This was one of my most favourite courses within my program BECAUSE of Liz. She was very supportive and genuinely cared for us. She was clear in her teachings and consequent assessment tasks. I felt that all the assessment pieces had meaning. I was fortunate to have Liz as my tutor too. I felt I learned a lot from her and I felt safe in asking questions and taking risks. Liz's classroom was very inviting and she effortlessly created a safe space for all her students. The course was intellectually stimulating, but it was made easier because of how approachable she is. I feel exceptionally inspired to use everything I have learned from her. When we had guest lecturer's, I found that everything we had learned was current within the real 'working' world-terminology, concepts etc. I think anyone who is able to take this course and, especially, have the opportunity to be taught by Liz is very lucky! I wish I had Liz for more subjects within my program as I really feel H have learned a lot from her. She is everything I want to be in a teacher and I hope to make her proud with what I take with me into the classroom.
This course was well worth attending, as almost all the lectures were engaging and well compartmentalised. I never witnessed any 'unusual' behaviour as mentioned in other reviews. I found the pace of the course to be very consistent, I appreciated how the assessment tasks were spread out quite evenly. The weighting of the assessment tasks were also evenly spread, making the course less stressful than other courses, which may have a 'do or die' end of semester task. I had a few unexpected issues derail my ability to finish a few reflections on time, and I found the academic staff to be approachable and reasonable in granting me extra time. I would never have thought to sign up for this course, so I am really glad it was a requirement of my degree, as I genuinely learnt a great deal about Indigenous knowledges and perspectives. I also believe that the course content, will actually be something I will draw on when I start my teaching career.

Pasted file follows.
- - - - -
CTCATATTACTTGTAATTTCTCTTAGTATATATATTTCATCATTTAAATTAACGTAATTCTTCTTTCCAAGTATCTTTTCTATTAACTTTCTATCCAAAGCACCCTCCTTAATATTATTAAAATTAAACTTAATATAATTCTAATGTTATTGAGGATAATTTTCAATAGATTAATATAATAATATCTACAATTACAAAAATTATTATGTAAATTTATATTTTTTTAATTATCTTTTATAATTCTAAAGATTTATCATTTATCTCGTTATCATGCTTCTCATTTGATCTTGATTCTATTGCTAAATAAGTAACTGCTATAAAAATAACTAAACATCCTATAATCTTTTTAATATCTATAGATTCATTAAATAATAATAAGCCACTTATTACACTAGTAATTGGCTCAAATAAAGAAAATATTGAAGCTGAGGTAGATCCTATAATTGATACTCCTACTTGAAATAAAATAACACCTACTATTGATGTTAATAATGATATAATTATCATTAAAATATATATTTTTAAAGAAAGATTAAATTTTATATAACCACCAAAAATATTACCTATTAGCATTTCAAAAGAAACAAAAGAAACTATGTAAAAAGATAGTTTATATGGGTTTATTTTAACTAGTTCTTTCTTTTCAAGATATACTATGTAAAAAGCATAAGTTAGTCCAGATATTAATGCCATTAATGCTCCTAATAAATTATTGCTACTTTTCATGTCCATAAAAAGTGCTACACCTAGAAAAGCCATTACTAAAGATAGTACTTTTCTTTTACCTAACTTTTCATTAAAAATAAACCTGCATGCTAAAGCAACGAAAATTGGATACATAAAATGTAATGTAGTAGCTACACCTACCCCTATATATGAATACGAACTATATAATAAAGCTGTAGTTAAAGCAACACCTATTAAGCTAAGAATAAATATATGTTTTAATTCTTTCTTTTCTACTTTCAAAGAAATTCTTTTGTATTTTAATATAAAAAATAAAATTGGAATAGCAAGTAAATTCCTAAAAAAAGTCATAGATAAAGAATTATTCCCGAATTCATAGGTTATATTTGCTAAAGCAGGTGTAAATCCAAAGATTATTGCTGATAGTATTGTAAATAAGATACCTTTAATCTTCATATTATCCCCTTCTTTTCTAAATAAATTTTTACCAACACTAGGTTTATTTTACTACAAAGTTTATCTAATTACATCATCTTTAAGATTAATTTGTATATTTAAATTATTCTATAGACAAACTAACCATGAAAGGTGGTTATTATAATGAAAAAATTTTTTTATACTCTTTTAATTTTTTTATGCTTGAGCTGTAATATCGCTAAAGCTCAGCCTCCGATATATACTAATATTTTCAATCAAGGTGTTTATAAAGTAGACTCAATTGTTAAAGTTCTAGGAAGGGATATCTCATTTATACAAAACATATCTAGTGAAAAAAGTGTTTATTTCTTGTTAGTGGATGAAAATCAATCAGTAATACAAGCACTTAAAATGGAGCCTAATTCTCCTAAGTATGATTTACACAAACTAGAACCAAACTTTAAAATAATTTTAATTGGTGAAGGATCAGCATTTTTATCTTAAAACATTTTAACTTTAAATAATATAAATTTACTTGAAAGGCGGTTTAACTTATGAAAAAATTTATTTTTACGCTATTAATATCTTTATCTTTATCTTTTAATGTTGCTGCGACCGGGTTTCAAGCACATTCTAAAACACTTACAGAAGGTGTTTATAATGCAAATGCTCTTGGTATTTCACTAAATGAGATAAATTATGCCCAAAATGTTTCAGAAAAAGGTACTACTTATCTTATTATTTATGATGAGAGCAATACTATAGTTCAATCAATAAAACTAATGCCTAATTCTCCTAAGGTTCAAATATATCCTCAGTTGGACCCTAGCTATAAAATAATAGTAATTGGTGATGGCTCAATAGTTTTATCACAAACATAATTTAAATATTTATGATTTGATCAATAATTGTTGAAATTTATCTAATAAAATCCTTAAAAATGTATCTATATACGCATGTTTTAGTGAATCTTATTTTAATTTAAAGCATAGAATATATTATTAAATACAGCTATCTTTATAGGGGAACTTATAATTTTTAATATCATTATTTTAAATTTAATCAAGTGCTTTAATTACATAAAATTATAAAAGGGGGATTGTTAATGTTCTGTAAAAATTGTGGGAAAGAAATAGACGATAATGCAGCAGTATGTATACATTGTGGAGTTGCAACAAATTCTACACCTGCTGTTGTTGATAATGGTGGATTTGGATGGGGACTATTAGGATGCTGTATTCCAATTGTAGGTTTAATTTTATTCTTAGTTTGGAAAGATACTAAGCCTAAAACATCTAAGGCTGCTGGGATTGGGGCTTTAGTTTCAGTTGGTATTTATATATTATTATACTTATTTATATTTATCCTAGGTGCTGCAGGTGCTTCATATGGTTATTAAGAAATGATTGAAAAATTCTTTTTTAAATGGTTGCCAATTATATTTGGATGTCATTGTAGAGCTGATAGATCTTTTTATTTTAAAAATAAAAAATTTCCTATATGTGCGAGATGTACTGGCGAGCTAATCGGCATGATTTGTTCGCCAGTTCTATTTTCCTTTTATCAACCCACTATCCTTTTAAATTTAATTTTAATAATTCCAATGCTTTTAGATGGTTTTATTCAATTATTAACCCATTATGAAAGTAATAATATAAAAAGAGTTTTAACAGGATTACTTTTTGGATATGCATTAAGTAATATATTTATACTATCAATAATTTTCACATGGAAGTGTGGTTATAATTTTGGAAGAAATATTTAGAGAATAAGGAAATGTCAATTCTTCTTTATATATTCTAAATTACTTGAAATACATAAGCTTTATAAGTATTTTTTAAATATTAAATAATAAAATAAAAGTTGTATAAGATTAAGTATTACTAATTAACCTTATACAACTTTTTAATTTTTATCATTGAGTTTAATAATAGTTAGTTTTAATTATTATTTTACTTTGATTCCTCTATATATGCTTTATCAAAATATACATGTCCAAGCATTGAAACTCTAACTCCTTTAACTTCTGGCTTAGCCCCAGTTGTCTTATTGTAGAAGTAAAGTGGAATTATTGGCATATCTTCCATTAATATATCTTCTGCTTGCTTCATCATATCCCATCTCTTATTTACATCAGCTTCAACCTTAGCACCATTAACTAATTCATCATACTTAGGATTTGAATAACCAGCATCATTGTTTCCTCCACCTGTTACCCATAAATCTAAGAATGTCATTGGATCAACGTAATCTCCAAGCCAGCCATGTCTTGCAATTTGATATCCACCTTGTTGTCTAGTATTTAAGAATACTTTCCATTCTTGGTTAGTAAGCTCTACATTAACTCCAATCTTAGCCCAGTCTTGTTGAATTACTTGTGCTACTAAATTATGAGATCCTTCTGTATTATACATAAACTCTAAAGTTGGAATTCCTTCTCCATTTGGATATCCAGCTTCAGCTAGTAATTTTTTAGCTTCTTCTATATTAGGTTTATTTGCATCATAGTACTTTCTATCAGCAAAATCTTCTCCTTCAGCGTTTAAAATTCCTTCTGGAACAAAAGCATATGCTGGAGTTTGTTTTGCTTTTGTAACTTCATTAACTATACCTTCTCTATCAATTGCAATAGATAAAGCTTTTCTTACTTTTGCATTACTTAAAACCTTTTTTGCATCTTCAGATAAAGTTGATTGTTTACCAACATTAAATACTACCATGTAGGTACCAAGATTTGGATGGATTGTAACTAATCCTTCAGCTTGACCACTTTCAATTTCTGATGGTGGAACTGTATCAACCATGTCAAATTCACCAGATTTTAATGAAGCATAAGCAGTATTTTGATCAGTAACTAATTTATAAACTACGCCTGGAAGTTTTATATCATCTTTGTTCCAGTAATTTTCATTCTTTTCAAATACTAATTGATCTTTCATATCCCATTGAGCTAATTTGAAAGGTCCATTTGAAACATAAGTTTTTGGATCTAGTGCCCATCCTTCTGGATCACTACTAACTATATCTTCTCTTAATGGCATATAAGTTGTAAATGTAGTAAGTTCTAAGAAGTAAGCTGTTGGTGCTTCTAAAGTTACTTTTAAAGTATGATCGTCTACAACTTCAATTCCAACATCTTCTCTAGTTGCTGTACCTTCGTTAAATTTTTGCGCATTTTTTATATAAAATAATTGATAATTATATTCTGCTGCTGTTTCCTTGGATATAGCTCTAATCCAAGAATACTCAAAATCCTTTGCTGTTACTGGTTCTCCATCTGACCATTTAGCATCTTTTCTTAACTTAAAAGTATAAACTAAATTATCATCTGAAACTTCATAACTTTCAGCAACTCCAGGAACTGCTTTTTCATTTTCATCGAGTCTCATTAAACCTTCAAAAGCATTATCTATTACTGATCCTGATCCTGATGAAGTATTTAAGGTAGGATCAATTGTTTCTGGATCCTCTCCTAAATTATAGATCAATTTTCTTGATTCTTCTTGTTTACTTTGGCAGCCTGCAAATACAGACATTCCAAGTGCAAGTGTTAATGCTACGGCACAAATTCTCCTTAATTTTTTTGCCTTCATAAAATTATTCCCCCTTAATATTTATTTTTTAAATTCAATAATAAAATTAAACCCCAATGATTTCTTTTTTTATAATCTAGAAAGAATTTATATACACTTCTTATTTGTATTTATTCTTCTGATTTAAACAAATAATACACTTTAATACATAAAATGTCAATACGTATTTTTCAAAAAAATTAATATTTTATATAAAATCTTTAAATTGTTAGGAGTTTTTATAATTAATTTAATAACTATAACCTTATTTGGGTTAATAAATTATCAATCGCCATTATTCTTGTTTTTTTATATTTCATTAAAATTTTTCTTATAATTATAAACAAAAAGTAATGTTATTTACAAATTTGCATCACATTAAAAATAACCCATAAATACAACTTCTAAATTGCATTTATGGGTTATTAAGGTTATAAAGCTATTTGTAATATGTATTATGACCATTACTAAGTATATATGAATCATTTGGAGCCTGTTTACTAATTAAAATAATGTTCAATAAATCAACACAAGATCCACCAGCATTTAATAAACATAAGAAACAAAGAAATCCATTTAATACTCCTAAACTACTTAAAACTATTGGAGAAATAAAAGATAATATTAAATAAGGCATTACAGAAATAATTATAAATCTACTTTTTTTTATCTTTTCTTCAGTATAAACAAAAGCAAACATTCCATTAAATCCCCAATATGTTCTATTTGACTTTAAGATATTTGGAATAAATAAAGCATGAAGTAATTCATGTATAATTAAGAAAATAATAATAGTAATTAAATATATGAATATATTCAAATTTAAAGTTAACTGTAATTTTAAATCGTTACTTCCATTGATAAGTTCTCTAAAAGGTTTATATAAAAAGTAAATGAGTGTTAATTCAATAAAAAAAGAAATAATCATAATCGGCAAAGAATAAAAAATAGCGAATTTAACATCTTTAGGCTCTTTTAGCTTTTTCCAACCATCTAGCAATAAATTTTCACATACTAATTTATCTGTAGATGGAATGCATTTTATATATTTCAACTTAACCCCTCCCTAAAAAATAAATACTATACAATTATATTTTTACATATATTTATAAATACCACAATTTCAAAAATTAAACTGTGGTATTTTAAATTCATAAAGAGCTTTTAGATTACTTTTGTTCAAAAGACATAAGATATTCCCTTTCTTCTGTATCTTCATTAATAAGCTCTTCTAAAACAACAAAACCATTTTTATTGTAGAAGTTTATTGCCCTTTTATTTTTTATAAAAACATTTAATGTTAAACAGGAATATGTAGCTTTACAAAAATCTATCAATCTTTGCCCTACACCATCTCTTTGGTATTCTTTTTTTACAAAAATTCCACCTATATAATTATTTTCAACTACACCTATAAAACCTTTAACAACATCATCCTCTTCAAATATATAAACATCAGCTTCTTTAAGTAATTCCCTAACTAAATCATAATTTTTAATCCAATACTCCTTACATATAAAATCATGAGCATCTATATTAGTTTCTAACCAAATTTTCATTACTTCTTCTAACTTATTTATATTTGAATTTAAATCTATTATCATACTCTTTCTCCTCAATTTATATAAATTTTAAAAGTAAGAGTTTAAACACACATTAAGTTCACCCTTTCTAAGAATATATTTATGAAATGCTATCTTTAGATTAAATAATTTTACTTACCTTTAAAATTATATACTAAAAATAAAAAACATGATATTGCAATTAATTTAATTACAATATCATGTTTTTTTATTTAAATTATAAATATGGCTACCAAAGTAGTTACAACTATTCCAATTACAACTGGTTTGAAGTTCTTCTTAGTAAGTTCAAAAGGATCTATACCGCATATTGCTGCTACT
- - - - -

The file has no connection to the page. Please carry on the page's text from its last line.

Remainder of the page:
I found this lecturer one of the most approachable of my undergraduate, she seems to wish to engage students in social issues in a broader sense than just coursework. She went out of her way to help me with the coursework and recommended alternative reading material for the branches I found most interesting. Although this lecturer is passionate about what they are teaching I found her open to discussion on views that opposed her own in many fields.
I went into EDUC2090 with an open mind and was very excited to learn about indigenous peoples and their cultures and ways in which we can assist them, however this lecturer destroyed any possibility of such goals being achieved.
Her lectures are completely unstructured, her main focus is that of pushing her own political agenda - steering away from the actual content of the course.
During this woman's lectures I would take note of how regularly she interjected with derogatory comments about right wing politics, even going so far as to hurl personal insults towards conservative political individuals, furthermore demonising students who dare disagree, or even appear to perhaps have a different opinion to her leftist Marxism.
It is in poor taste to make political comments like this and display so much bias while in a position of educating students. One's own political beliefs should be left outside the lecture. She seemed more preoccupied with indoctrinating students to her political ideals than with actually teaching the content.
I felt embarassed that the University of Queensland would have a lecturer like this, who finds it appropriate to make nasty jokes in poor taste - essentially attacking and bullying those who hold political beliefs different to her own.
She is by far the worst lecturer I have ever had in my university experience to date and I feel sympathy for any student who has the misfortune of being 'taught' by her.
I once witnessed a lecture (Indigenous Knowledge and Education) during which she openly shouted and abused a student. She advised us in the next lecture that she had apologised, however many students who I spoke to still felt uncomfortable about the incident.
Without compulsory attendance tracked by a physical sign-on, I doubt I would have gone to any of her lectures after that experience. Two thirds of my cohort signed a written complaint to the then-head of the school of Education, which was summarily brushed aside.
I have struggled greatly to write this review without including anything which could be taken as libel or defamation.